Woke up this morning to a radio report, another in a long line of stories about the courage of Ukrainian women as Russia invades their country in an act of war. Retelling the story of the old woman who scolded Russian soldiers and then offered them sunflower seeds to put in their pockets so that when they die and are buried in Ukraine, something good will come from their abhorrent presence.
Reminded me of a story I read years ago about Russian mothers traveling to Chechnya to reclaim their soldier sons, rather than sacrificing them in another stupid war.
Scrolling through Twitter, I came across an excerpt of Samantha Bee on her television show, Full Frontal, where she manages to infuse the facts with a mother's sarcasm as she lambasts the Russian leader.
Sitting with Diana Butler Bass’ daily online reflection, part of A Grounded Lent, I see more clearly the connection she is making, the Bible is making, that Jesus made. “Jesus gives water, and he is water,” she quotes her book Grounded: Finding God in the World -- A Spiritual Revolution. Today Bass revisits the story of the woman at the well in John 4:10. Jesus says to her, “If you knew the gift of God, and who it is that is saying to you, ‘Give me a drink,’ you would have asked him, and he would have given you living water.’”
Sifting through my own writing, I found a piece I’ve written about Miriam, the sister of Moses. Many who know her name think of her saving her infant brother by putting him in a basket and setting it adrift on the River Nile. Some also know that she sang and danced after the Israelites passed through the Red Sea. A few know that later, when she and her other brother, Aaron, questioned why Moses thought God only spoke through him, she was struck with leprosy and forced from her community for seven days.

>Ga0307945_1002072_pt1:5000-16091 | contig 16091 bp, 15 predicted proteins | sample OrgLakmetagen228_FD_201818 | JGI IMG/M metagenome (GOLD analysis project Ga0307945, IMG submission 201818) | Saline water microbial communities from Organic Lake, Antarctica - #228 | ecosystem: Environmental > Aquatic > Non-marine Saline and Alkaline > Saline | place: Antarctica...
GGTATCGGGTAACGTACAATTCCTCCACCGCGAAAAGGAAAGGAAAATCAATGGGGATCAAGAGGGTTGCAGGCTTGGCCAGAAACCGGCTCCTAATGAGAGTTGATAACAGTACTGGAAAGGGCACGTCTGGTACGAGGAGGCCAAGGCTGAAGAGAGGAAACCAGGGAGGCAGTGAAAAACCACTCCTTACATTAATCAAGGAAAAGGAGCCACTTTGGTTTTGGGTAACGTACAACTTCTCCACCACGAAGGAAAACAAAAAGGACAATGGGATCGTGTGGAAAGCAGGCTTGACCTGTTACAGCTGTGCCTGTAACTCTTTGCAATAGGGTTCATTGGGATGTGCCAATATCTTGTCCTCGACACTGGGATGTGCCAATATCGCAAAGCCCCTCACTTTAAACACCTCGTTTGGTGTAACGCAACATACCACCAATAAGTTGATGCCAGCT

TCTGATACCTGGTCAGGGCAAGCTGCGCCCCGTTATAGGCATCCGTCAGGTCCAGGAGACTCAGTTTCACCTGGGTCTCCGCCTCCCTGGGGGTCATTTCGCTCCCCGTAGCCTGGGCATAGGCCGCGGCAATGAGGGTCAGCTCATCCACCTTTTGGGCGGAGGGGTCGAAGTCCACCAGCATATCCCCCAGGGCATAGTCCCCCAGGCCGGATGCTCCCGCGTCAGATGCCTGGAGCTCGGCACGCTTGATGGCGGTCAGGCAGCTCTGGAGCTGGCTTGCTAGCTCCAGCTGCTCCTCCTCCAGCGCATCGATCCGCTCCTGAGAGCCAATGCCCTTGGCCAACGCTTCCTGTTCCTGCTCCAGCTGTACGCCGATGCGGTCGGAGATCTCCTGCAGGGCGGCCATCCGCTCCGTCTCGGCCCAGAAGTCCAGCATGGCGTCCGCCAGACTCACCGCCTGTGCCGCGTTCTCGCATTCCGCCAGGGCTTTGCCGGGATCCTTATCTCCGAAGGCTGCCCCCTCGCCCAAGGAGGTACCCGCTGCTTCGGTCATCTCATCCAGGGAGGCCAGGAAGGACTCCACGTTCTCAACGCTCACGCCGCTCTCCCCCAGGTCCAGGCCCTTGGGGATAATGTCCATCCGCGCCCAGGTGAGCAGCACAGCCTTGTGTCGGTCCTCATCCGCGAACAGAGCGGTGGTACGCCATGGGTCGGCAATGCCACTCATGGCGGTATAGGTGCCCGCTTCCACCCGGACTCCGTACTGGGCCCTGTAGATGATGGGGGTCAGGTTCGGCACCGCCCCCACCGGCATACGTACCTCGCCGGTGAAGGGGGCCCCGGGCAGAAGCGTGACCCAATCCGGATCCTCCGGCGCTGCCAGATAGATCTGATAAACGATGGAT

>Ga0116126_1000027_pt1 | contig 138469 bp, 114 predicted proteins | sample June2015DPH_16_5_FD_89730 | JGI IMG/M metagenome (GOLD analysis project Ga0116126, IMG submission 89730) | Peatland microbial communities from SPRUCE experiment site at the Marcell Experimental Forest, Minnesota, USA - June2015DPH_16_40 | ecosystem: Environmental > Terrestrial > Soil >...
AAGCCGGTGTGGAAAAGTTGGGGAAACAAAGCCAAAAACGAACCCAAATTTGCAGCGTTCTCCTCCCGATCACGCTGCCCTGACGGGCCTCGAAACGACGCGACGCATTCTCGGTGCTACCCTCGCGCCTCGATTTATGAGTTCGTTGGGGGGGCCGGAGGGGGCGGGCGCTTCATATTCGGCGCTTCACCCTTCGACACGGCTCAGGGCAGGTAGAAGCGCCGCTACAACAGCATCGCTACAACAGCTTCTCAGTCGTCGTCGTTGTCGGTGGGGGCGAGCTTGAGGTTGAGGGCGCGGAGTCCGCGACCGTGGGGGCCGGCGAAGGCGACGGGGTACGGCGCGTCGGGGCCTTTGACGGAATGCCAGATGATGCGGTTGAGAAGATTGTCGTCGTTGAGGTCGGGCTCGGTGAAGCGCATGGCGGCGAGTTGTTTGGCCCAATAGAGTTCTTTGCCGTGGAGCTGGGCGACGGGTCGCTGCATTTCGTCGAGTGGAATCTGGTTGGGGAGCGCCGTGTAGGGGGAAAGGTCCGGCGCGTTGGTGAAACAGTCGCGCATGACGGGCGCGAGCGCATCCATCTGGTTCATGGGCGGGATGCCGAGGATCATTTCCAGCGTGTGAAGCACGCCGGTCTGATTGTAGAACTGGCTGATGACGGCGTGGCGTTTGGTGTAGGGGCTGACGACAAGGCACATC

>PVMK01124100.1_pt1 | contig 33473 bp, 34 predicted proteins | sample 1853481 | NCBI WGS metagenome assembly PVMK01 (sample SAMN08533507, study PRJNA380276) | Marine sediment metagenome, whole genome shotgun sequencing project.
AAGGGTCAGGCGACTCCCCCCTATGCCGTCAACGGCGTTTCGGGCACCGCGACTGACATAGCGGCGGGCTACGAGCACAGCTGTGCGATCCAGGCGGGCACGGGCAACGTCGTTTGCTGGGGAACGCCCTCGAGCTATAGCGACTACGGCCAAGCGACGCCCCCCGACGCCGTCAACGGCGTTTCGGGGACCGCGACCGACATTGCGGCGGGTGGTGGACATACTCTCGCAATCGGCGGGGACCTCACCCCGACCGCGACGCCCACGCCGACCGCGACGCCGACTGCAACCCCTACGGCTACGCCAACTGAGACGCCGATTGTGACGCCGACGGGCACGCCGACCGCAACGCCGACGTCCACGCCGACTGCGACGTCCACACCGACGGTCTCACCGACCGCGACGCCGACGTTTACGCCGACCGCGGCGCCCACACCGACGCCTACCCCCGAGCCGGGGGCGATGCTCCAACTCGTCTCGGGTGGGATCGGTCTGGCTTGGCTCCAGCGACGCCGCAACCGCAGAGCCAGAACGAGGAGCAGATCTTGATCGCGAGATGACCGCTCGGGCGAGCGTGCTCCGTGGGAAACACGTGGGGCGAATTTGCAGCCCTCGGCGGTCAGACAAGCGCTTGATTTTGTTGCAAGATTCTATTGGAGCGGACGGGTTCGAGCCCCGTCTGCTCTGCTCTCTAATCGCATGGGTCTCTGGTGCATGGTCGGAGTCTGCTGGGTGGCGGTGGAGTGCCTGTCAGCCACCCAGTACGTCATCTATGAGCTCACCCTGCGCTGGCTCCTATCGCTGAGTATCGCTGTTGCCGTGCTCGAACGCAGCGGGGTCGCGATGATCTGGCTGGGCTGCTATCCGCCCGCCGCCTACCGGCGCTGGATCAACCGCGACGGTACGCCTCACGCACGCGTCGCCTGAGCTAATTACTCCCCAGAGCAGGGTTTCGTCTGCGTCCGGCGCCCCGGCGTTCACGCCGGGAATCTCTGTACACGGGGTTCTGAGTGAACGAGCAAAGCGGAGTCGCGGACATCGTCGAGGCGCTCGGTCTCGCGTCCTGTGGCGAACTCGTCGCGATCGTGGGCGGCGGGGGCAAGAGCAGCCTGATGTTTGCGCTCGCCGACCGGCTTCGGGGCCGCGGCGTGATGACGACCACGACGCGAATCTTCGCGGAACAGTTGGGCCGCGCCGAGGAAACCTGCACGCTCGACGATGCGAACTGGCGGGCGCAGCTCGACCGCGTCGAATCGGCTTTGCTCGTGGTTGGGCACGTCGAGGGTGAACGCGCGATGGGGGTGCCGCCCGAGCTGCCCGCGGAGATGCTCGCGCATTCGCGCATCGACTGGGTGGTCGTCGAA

A handful of feminist Bible scholars know the powerful end of her story: When Miriam died and was buried at a place called Kadesh, “there was no water for the congregation” (Numbers 20). Water had flowed in and out and over Miriam and her people for years and years, sometimes summoned from the ground as Moses struck it with his staff. But without Miriam, there was no water. It was if the earth itself felt the need to mark her passing.
Still thinking about and women, war and water.
The magi finally made it. The thousand pieces of my holiday jigsaw puzzle took some time to assemble this year – two have gone AWOL in the past decade and one reminds me that our golden retriever Klickitat used to like to chew on bite-sized bits of cardboard. Anyway, I finished the puzzle and, after I write this, I’ll tuck it away for another year. Yes, I know pieces are missing, but I’ve had this one a long time. Its pieces are smaller and larger than in other puzzles and cleverly cut so it isn’t easy to fit them together. It’s a challenging task. Completing it – as best as I can -- is satisfying. I won’t part with this one.
Today I read a piece in America, the Jesuit magazine, that has given me new ideas for my devotional reading. “The Black Writers All Catholics Should Read” caught my eye because some of the authors mentioned are familiar to me and others I’ve not run across before. James Cone was one of my professors in seminary. The Spirituals and the Blues: An Interpretation and his more recent book The Cross and the Lynching Tree have confronted, convicted and challenged me. If The Lynching Tree had what we in newspapers called a “nut graf” (a concise answer to the "so what" question) this might be it:
“Theologically speaking, Jesus was the ‘first lynchee,’ who foreshadowed all the lynched black bodies on the American soil. He was crucified by the same principalities and powers that lynched black people in America. Because God was present with Jesus on the cross and thereby refused to let Satan and death have the last word about his meaning, God was also present at every lynching in the United States. God saw what whites did to innocent and helpless blacks and claimed their suffering as God’s own. God transformed lynched black bodies into the re-crucified body of Christ. Every time a white mob lynched a black person, they lynched Jesus. The lynching tree is the cross in America.”
I know of Bryan Massingale because his work was quoted in Alison Benders’ Open Wide Our Hearts, a study guide on the U.S. Catholic bishops 2018 letter on racism – yes, they did issue one that year. This essay reminded me that I want to read one of Massingale’s books. I think I’ll start with Racial Justice and the Catholic Church.
Through the years, I have prayed and read scripture for as my devotional time. But now I find myself – quite literally – by focusing on books that break me open, scatter my pieces and slowly help me put them together again. The magi were strangers, even outsiders, who contributed wisdom to the story of Jesus’ birth. Better late than never.